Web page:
Aesthetically Speaking

Legendary Taj Mahal keeps loyal fans coming back

Never has the term living legend been more apt than when applied to blues genius Taj Mahal. He broke out on the Boston music scene (where he’d earned a degree in, of all things, veterinary science at Amherst University)… Never has the term living legend been more apt than when applied to blues genius Taj Mahal. He broke out on the Boston music scene (where he’d earned a degree in, of all things, veterinary science at Amherst University) some three decades ago and immediately won national acclaim with his self-titled first album on the Columbia label. Critic’s unstinting praise, however, regularly failed to translate into sufficient record sales and, after several excellent releases failed to climb the charts, the record company dropped him. His fans never did, though, and, over the years, he continued putting out recordings for this label and that, delighting ticket-buying crowds to no end, establishing himself as a regular hit at blues festivals all around the country. Some of his career highlights include the Grammy Award winning Senor Blues, the honor being tapped to provide the music for Zora Neale Hurston and Langston Hughes’ "Mulebone" on Broadway and a celebrated association with frequent on-stage collaborator Bonnie Raitt. Raitt, it must be acknowledged, has done a great deal to keep Taj in the public eye, often having him as the opening act on her tours until he became a headliner in his own right. For roughly the past half-dozen summers, he has drawn sold-out crowds to the Minnesota Zoo’s annual concert series, breaking the blues down like nobody’s business. He’ll be there again this year. If you can get to the gig, it’s a guaranteed good time. If you can’t make it, see what you can do about picking up one of his CDs — anybody who can’t afford to buy it, go to your local branch of the library and put it on your card. One way or the other, you owe yourself a great big helping to the sound of this phenomenal singer.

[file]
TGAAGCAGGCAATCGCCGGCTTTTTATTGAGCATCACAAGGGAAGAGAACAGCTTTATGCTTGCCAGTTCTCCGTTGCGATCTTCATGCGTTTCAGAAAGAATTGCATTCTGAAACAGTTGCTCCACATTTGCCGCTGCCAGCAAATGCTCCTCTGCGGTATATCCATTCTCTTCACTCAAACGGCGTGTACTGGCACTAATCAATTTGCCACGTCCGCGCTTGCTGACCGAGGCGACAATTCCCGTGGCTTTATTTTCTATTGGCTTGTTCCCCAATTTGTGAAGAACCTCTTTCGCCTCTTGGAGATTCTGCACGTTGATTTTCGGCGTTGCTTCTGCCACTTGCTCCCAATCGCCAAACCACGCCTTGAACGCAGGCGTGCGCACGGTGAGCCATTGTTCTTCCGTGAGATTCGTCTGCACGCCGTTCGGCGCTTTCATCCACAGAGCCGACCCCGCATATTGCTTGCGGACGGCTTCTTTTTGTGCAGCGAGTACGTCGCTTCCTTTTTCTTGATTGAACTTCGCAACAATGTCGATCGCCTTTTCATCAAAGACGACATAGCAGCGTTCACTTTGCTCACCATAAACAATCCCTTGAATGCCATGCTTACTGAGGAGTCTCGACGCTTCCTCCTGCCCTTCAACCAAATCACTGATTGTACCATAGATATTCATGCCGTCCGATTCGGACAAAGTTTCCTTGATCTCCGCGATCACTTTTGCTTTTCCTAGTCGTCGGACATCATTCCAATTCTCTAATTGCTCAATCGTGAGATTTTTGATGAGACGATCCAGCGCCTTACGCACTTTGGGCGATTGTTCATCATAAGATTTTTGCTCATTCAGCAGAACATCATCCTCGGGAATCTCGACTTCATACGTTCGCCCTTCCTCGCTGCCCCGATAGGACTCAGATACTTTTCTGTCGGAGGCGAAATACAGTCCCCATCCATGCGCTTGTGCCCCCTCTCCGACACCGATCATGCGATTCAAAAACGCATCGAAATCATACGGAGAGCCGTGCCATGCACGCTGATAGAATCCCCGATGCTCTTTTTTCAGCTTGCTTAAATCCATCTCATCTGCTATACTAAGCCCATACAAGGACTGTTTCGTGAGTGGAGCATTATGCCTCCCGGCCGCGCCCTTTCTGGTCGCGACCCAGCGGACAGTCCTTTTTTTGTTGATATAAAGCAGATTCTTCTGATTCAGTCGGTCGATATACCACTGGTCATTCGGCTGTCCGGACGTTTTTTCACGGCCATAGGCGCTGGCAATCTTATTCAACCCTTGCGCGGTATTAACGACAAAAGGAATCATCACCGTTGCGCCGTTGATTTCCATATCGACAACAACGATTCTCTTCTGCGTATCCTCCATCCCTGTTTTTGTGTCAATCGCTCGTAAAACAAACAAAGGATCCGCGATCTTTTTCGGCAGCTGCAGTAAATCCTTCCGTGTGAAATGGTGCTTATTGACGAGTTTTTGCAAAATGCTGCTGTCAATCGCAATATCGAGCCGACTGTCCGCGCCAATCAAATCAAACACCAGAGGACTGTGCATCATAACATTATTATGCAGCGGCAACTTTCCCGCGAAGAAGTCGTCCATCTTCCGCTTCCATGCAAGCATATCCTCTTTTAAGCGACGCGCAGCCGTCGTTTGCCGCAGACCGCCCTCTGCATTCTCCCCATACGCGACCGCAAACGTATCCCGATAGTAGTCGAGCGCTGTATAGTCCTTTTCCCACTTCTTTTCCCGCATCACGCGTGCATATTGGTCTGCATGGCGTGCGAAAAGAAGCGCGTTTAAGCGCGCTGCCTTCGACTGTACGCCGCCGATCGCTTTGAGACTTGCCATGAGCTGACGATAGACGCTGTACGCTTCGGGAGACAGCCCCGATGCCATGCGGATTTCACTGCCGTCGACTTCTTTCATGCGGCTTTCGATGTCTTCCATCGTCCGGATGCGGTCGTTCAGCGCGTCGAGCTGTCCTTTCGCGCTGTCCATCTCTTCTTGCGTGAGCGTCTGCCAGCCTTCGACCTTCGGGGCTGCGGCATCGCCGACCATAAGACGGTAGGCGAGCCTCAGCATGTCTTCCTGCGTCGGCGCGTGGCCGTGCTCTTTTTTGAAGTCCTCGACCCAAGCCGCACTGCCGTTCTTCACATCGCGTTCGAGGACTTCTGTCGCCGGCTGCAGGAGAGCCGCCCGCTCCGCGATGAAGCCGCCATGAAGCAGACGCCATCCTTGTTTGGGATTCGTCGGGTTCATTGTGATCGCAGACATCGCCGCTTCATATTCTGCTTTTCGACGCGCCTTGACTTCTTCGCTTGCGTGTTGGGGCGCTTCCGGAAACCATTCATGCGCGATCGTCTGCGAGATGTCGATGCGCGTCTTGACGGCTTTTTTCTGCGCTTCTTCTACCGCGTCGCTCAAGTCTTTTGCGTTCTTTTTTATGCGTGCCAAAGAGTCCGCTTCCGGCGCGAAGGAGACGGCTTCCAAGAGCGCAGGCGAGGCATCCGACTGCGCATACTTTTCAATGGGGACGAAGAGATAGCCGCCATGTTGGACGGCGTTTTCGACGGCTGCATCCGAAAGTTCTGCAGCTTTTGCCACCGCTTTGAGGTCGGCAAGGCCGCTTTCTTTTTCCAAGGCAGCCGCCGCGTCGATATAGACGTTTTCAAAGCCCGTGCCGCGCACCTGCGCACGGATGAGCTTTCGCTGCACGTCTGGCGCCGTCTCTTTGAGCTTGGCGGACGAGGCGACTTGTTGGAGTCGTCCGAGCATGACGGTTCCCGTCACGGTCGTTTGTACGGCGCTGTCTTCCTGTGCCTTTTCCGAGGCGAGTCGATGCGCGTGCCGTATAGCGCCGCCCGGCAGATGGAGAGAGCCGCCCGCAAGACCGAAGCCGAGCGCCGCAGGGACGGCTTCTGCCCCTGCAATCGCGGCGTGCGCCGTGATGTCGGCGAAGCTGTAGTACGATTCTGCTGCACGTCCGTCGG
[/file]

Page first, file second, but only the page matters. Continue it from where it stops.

Highly recommended is Shoutin’ In Key on the independent Kan-Du label, recorded live at the Mint in Los Angeles with the Phantom Blues Band as backup. It’s a hard-charged, natural born funfest. Those who prefer his acoustic sets of country blues may not find this to be exactly their cup of tea. They may, in fact, be more comfortable with something like his Columbia release Natch’l Blues. However, if you’re up for listening to him rare back and tear it on down, blowing urban blues like it was about to go out of style, this one is for you.

Most of the cuts are originals, including an electric rendition of the rural-style "Corrina" written with one time sidekick and killer guitarist, the late Jesse Edwin Davis. Among the cover tunes are steamrolling takes ancient juke-joint staples "The Hoochie Coochie Coo" and "Ain’t That A Lot Of Love" and, from that long ago first Taj Mahal album, the Sleepy John Estes classic "Leavin’ Trunk" which still, sounds every bit as good as it did back then Against a churning backdrop of purebred funk, Taj leads off with sweet harp then commences to holler like a field hand on payday. When he shouts, "I ain’t seen no whiskey, these blues done made me sloppy drunk," you’re ready to take his word for it. Building a head of steam from first note to last, Taj and the boys truly do it to you the way it’s supposed to be done. "Mail Box Blues" is proof positive that he can write ‘em as well as anybody. A signifying strut, this number punches tough, putting a swivel in your hip. Jazz-tinged shuffle "Cruisin’," written with Johnny Lee Schell and Tony Braunagel, fairly sparkles. Guitarist Denny Freeman kicks it off with a tasty intro, Larry Fulcher snaking on bass, Braunagel snapping on drums. Taj supplies one of his most melodic vocals to date. The rest of the band (Mick Weaver – keyboards, Joe Sublett – sax and Darrell Leonard – brass) ain’t exactly asleep at the wheel, either.

In all the material here, there is not one loser. It’s easy to see how Taj Mahal maintained despite short-sighted executives at Columbia Records and why, after all this

July 28, 2003
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